How Do You Choose Which WAN Vendors To Talk To?

If you’re thinking of updating your WAN I have good news and bad news. The good news is that there is a wide range of new functionality being introduced into the market that can form the basis for a new generation of enterprise WANs. The bad news is that without an effective strategy for analyzing vendor offerings you could quickly develop a very bad case of analysis paralysis. So, what’s a network organization to do? Or, more precisely, how does a network organization choose which vendor offerings to evaluate?

If you are talking to vendors about any new products or services, you need to allocate time and resources both for the analysis and for the overhead of the associated vendor management. One example of that overhead is that if you interact with a vendor about their WAN solutions and you decide to not use their solution, that vendor is likely to expect feedback as to why you made that choice.

The level of expectation increases dramatically if you move from having a vendor come in and give a presentation on their WAN strategy and roadmap, to where the vendor responds to an RFI or an RFP. In the former case, the vendor will most likely be satisfied with some high level verbal feedback about what you didn’t like about their solution. In the latter case, they are likely to want detailed, documented feedback on the deficiencies of their proposal. Not only will they want that feedback, you need to be prepared for the possibility that they may contest it.

The first time I was involved in a contested RFP process occurred decades ago when I was an engineering manager for NYNEX. The project team had distributed an RFP for data networking equipment and we had reduced the number of vendors down to just two – one of which had their headquarters in Massachusetts and the other in Europe. We choose the European-based company and shortly after we told both vendors, my management got a call from Tip O’Neill’s office. At the time O’Neill was the speaker of the US House of Representatives and the person who called said that O’Neill wanted an explanation for why a Massachusetts-based utility** would reject a Massachusetts-based company to order to do business with a European-based company.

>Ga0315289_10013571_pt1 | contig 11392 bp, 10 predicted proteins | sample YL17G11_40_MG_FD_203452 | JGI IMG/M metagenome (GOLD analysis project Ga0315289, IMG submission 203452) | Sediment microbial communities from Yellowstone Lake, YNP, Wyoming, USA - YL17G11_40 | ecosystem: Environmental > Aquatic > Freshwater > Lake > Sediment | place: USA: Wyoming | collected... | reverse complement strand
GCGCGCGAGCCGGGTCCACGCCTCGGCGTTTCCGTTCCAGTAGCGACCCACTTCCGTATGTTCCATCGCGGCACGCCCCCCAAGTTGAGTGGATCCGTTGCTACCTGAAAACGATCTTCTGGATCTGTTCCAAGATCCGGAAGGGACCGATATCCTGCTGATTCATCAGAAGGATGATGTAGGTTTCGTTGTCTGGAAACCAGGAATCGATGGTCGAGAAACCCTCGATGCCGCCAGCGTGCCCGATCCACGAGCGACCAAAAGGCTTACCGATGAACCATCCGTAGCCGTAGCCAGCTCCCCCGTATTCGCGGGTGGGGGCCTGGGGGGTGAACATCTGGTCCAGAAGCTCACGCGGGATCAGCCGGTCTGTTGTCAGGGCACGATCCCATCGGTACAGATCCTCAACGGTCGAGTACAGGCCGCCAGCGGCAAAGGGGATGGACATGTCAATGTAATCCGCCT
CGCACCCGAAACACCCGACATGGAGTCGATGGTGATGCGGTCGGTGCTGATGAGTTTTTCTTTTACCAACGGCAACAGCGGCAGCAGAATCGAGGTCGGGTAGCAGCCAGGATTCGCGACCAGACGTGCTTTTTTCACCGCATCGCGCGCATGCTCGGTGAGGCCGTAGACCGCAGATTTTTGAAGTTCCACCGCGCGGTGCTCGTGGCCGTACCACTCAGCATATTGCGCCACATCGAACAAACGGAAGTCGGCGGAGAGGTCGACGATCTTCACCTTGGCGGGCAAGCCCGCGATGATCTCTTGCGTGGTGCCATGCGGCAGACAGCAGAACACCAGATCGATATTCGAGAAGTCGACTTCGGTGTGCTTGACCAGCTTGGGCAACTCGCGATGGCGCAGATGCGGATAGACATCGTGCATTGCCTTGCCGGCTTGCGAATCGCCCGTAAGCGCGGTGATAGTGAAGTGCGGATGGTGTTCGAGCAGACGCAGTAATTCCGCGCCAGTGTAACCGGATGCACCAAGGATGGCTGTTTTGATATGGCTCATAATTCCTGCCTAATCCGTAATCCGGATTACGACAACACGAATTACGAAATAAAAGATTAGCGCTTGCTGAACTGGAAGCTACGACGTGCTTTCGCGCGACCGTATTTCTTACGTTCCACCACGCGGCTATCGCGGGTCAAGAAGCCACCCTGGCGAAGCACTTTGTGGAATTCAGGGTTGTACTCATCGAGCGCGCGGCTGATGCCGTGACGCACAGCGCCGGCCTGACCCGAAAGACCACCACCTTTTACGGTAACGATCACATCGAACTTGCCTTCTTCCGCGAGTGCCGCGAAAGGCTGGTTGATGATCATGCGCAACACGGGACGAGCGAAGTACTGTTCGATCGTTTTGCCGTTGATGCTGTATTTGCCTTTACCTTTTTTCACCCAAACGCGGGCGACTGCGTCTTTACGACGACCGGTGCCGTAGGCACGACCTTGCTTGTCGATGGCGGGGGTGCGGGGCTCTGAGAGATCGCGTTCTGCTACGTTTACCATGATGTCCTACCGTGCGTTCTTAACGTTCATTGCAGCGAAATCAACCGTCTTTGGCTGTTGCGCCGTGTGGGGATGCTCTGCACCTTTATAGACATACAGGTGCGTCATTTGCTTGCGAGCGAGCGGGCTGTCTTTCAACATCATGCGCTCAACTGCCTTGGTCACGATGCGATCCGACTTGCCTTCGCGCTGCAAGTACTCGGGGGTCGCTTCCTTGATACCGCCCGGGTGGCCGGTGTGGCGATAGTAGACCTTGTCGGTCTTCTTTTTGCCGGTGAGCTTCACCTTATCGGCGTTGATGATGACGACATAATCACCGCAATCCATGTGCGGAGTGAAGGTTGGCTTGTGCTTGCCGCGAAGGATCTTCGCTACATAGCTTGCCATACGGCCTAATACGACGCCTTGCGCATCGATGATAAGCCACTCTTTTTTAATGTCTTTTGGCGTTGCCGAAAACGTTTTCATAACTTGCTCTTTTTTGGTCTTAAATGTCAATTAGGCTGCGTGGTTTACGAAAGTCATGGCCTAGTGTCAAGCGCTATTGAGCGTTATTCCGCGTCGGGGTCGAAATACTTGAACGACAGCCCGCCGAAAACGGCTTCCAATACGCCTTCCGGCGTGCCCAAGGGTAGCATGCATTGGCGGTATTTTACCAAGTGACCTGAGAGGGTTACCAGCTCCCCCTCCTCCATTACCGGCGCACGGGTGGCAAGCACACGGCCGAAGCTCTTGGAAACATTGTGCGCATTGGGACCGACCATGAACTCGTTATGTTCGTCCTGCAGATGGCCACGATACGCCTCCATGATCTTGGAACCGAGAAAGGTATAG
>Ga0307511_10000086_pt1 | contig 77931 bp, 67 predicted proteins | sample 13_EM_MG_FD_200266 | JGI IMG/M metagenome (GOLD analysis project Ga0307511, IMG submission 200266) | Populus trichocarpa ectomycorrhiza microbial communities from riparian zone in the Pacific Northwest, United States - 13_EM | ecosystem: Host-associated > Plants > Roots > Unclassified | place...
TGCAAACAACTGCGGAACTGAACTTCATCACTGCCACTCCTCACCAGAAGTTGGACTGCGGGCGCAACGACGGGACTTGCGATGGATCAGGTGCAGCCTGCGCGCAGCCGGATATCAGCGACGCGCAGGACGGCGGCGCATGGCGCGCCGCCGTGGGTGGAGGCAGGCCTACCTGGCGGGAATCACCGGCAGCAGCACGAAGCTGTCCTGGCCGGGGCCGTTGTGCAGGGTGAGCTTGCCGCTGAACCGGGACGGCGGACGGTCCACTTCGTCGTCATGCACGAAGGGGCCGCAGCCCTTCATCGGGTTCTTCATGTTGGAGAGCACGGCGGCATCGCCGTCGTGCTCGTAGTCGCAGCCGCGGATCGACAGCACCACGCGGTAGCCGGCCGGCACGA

We were able to fend off the intervention from O’Neill’s office because, in preparing to make a recommendation to our management, we had taken the time to perform and document a thorough analysis of the two solutions. While this type of intervention is somewhat rare, it does still occur. One very recent example of that is that in March 2015 the US Defense Information Systems Agency (DISA) cancelled a $1.6 billion dollar contract with VMware due to complaints about the lack of a competitive bidding process.

The total amount of work that is associated with analyzing alternative solutions for evolving your WAN is just one reason why you need to choose potential vendors carefully. A reasonable strategy is:

  • Enter into a high level conversation with what you determine to be a feasible set of vendors. If the content of those conversations impresses you,
  • Do a deeper analysis with a short list of vendors who you believe can best meet your needs.

This approach balances off the desire to do a broad analysis of emerging solutions with the need to conserve precious IT resources. The description of this approach, however, does beg an important question: How do you choose a feasible set of vendors?

One technique that can help network organizations choose a feasible set of vendors with minimum overhead is to get a deep understanding of vendors’ WAN strategies without having to talk to the vendor. To facilitate that technique, I am in the process of writing an e-book on the topic of WAN architecture and design. This e-book describes a hypothetical company, referred to as NeedToChange, which has a traditional approach to WAN design. It then presents detailed alternative scenarios, directly from the e-book’s 6 sponsors, that describe how NeedToChange should evolve its WAN. This e-book, which will be available at no cost, will provide deep insight into alternative WAN migration paths also will also include a summary of the key components of the emerging approaches to WAN design.

I expect to publish the e-book at the end of May and I will include in a future blog information about how you can download it. I believe this e-book will go a long way towards helping you decide which vendors to talk to about next generation WAN solutions.

**NYNEX was not a Massachusetts-based company. It was, however, created by bringing together two companies: New York Telephone (NYT) and New England Telephone (NET). NET was a Massachusetts-based company.